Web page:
While Viola says she hates violence and prefers peace, Sebastian readily strikes Sir Andrew. In this instance, Viola flatters Olivia of her own accord. Even once everything is revealed, Orsino continues to address Viola by her male name.
Likewise, her brother Sebastian finds it necessary to become someone else mentally to marry Olivia. Antonio is in a more difficult situation, as social norms do not allow for the gratification of his apparently sexual attraction to Sebastian.
She interprets his quotations from the letter as simple insanity: The disguises, secret identities, and crossed lines of communication lead to humorous circumstances, but they also tinge the action with hints of insanity and tragedy.
Sebastian even severely hurts both Sir Andrew and Sir Toby a second time in the final act. The feast of Twelfth Night, from which the play takes its name, was a time when social hierarchies were turned upside down.
Many of the characters seem to view love as a kind of curse, a feeling that attacks its victims suddenly and disruptively. Contact Author Malvolio courts a bemused Olivia, while Maria covers her amusement, in an engraving by R.
This situation creates a sexual mess: A comedy like Twelfth Night ends, inevitably, with marriages—but there is no one for Antonio to marry, since he loves only Sebastian.
His earlier egotism and self-regard has become pure, self-centered delusion, in which everything that happens can be interpreted as being favorable to him. The leading woman in Twelfth Night Viola, or her male counterpart Cesario, finds it necessary to become a male to support herself.
Despite the fact that the play offers a happy ending, in which the various lovers find one another and achieve wedded bliss, Shakespeare shows that love can cause pain. But Malvolio, cut off from reality, willfully ignores these signs that all may not be as he thinks. At the end of the play, as the happy lovers rejoice, both Malvolio and Antonio are prevented from having the objects of their desire.
Various characters claim to suffer painfully from being in love, or, rather, from the pangs of unrequited love. Viola illustrates this point by discussing the illusion of appearances in the very first scene in which we meet her. There is a clear homoerotic subtext here: In Act 1, Scene 2, Viola reflects on the fact that the character of the sea captain who rescued her is just as "fair," or good and noble, as his looks are fair, as apparently he is a rather handsome man.
Olivia, of course, is bewildered by the change in her normally somber steward, and his apparently illogical responses to her questions make her assume, naturally enough, that he must be out of his mind. Because he thinks that he shares a secret understanding with Olivia, Malvolio expects her to understand the bizarre things he does and says.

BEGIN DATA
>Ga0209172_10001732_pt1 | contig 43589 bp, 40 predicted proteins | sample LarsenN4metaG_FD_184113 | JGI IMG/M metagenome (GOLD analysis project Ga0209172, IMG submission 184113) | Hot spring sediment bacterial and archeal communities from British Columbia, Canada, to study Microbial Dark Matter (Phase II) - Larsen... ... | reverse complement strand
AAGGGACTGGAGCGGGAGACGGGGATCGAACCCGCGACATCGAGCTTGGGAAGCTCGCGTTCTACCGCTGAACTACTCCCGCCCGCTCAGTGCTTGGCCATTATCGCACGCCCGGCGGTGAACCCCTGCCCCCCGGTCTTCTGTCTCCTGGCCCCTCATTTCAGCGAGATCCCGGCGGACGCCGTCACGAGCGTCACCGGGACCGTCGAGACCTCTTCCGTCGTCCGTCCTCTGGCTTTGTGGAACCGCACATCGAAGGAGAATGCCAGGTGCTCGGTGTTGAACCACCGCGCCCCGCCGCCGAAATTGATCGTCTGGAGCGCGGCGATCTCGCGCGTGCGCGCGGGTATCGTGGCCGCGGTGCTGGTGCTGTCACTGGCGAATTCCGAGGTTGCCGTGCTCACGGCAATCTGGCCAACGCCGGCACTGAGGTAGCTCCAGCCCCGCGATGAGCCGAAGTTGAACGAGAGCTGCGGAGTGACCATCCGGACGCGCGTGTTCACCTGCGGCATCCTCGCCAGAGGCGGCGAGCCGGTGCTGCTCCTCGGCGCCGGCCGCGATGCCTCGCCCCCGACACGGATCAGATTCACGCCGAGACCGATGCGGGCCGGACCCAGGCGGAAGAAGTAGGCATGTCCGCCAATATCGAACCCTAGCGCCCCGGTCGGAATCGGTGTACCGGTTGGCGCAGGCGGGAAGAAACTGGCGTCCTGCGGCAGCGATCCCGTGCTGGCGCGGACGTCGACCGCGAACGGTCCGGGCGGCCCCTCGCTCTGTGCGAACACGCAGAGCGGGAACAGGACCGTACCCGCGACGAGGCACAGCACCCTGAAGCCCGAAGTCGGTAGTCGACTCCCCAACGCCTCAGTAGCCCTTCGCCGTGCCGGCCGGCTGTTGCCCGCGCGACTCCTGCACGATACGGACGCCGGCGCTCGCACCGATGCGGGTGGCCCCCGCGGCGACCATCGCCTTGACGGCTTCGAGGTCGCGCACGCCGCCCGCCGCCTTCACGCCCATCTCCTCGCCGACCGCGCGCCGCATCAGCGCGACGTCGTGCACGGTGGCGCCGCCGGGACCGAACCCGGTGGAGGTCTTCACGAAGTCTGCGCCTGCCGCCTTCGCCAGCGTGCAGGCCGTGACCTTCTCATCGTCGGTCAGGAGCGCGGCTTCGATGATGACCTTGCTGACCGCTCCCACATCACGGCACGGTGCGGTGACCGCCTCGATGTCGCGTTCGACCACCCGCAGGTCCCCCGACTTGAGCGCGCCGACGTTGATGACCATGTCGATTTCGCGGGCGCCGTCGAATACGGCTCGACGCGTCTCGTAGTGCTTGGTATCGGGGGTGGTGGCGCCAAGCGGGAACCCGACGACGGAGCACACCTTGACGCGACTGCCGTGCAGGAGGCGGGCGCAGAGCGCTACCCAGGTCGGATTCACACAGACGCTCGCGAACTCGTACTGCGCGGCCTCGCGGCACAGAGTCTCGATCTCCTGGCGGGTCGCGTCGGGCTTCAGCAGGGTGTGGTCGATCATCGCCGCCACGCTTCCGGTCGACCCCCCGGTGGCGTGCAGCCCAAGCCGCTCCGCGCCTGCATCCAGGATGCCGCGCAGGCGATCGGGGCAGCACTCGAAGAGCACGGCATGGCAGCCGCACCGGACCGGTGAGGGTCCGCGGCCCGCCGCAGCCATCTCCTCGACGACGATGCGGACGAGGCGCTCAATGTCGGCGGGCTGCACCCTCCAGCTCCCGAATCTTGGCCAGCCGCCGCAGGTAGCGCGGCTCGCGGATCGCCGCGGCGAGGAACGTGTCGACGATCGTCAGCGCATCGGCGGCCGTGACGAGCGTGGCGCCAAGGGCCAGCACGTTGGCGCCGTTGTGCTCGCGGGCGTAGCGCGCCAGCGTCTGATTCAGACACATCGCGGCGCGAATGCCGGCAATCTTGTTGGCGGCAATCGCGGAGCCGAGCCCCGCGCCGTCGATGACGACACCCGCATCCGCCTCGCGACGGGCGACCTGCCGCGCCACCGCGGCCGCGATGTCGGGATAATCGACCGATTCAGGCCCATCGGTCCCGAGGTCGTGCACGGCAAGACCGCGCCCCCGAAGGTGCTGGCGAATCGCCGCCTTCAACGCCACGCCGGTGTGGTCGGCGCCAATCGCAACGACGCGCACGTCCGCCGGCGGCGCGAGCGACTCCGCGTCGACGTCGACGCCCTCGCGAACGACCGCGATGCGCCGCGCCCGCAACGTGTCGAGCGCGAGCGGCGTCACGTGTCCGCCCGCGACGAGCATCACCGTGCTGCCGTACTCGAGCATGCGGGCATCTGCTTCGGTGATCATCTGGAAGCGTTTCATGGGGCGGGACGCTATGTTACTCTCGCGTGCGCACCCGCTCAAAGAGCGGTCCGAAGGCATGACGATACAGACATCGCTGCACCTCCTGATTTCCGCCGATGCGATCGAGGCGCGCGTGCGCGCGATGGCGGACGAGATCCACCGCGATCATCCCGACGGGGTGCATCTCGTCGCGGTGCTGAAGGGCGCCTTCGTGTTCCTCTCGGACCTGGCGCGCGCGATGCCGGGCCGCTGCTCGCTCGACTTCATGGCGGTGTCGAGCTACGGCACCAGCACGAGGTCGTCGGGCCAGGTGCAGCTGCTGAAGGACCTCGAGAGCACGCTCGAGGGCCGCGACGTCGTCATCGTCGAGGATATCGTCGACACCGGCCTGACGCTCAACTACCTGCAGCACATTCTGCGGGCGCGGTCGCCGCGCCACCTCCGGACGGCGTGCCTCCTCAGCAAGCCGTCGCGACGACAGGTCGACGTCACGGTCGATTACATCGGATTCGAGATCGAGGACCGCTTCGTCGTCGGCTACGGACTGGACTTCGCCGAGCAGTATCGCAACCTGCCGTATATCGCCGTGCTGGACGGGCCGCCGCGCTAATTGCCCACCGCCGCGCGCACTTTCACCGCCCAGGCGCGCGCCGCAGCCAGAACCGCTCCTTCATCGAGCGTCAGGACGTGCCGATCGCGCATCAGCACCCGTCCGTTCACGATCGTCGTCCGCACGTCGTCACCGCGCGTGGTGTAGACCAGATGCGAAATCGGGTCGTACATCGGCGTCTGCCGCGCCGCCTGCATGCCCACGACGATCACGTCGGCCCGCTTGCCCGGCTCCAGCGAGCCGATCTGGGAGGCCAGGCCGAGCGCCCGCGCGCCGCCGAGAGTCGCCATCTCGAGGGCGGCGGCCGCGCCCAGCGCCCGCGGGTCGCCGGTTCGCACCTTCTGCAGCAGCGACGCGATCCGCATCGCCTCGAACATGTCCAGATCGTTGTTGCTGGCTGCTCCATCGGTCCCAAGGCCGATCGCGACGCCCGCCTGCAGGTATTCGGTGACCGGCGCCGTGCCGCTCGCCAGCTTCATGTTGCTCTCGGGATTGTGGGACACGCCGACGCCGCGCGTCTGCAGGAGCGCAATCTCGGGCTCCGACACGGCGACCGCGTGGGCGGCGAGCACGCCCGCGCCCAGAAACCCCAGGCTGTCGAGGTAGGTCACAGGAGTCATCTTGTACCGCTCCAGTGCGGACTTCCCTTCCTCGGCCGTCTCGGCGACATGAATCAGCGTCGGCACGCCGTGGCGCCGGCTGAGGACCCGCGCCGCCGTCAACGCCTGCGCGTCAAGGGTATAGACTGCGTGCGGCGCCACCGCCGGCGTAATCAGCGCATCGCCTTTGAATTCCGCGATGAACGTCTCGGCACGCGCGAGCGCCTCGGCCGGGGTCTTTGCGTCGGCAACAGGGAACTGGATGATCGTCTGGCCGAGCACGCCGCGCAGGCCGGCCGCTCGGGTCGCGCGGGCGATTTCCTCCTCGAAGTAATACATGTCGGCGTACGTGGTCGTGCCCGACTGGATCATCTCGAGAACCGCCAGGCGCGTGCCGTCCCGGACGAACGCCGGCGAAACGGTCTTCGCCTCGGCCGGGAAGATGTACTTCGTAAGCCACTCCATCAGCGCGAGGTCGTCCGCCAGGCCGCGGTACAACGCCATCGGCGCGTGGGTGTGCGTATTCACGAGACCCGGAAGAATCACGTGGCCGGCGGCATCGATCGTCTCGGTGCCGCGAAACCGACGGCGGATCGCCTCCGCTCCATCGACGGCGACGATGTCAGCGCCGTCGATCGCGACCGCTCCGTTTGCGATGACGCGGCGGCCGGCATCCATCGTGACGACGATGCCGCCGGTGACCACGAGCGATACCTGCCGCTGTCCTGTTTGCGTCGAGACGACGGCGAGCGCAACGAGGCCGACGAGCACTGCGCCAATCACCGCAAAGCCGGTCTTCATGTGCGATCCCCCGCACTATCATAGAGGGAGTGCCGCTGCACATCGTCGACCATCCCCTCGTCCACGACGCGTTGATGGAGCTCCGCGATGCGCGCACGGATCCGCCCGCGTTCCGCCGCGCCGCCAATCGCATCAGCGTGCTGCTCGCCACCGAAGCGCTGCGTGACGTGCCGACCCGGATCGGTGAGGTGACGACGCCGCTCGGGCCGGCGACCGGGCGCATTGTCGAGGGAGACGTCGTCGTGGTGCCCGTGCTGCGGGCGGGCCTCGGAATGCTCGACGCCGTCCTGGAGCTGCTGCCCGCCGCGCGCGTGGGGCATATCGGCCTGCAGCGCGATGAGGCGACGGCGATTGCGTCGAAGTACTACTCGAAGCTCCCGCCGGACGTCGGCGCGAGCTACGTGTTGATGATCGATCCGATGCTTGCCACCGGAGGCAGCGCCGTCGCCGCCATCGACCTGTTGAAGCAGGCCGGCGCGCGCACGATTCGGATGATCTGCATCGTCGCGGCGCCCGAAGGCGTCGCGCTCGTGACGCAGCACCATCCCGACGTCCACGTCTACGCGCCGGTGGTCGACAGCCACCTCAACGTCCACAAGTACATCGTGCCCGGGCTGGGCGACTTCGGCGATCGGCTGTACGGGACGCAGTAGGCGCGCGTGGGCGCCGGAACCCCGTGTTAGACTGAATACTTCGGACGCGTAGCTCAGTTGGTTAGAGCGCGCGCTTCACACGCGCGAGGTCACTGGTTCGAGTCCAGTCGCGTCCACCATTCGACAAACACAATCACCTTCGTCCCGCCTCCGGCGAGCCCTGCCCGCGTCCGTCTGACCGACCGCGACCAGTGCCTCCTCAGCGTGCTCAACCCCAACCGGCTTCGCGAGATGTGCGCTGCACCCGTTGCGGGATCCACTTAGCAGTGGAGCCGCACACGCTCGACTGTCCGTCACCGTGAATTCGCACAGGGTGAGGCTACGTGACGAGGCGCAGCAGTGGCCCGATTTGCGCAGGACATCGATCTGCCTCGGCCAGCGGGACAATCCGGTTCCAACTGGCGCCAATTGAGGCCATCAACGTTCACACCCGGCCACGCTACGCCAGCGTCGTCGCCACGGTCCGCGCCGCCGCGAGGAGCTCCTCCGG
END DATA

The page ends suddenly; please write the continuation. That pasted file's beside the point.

That same spirit is alive in Illyria: Their switched roles take a toll on each other because their identities have been switched. Instead, he becomes annoyed by Feste, even calling him a "foolish fellow" to which Feste retorts that Sebastian "will prove a cockney," meaning "clueless person" eNotes, IV.
Their struggle to come to terms with their true selves exemplifies how people hide their true identity, even when their true identity is the complete opposite.
There is a fair behavior in thee, captain; And though that nature with a beauteous wall Doth oft close in pollution, yet of thee I will believe thou hast a mind that suits With this thy fair and outward character.
It is here that we begin to feel pity for Malvolio. Why does Viola feel the need to drastically change her female identity? Works Cited Lindheim, Nancy. They exchange witty retorts, and she remarks about how good Feste is at his job as a fool.Twelfth Night, or What You Will / Analysis ; Critics like to say that Twelfth Night is one of Shakespeare's most poetical and musical plays.
What the heck does that mean? You might have guessed that Twelfth Night, or What You Will (William Shakespeare's only play with an alternate title) has something to do with the popular song "The.
Identity Crisis in Shakespeare's "Twelfth Night" Updated on February 22, morningstar their tactics raise the question of who their true identities really are. Why does Viola feel the need to drastically change her female identity?
Viola in William Shakespeare's "Twelfth Night" by Monami 0. Performing Arts. The Theme of Madness. A summary of Themes in William Shakespeare's Twelfth Night.
Learn exactly what happened in this chapter, scene, or section of Twelfth Night and what it means. Perfect for acing essays, tests, and quizzes, as well as for writing lesson plans. Twelfth Night study guide contains a biography of William Shakespeare, literature essays, a complete e-text, quiz questions, major themes, characters, and.
Get an answer for 'How does Shakespeare use mistaken identities in Twelfth Night?' and find homework help for other Twelfth Night questions at eNotes.
Night Lesson Plans; William Shakespeare. William Shakespeare, in his well-known comedy Twelfth Night, creates a plot that revolves around mistaken identity and deception.
Essay on The Factors of Mistaken Identities in Shakespeare's Twelfth Night A close analysis of Twelfth Night.Download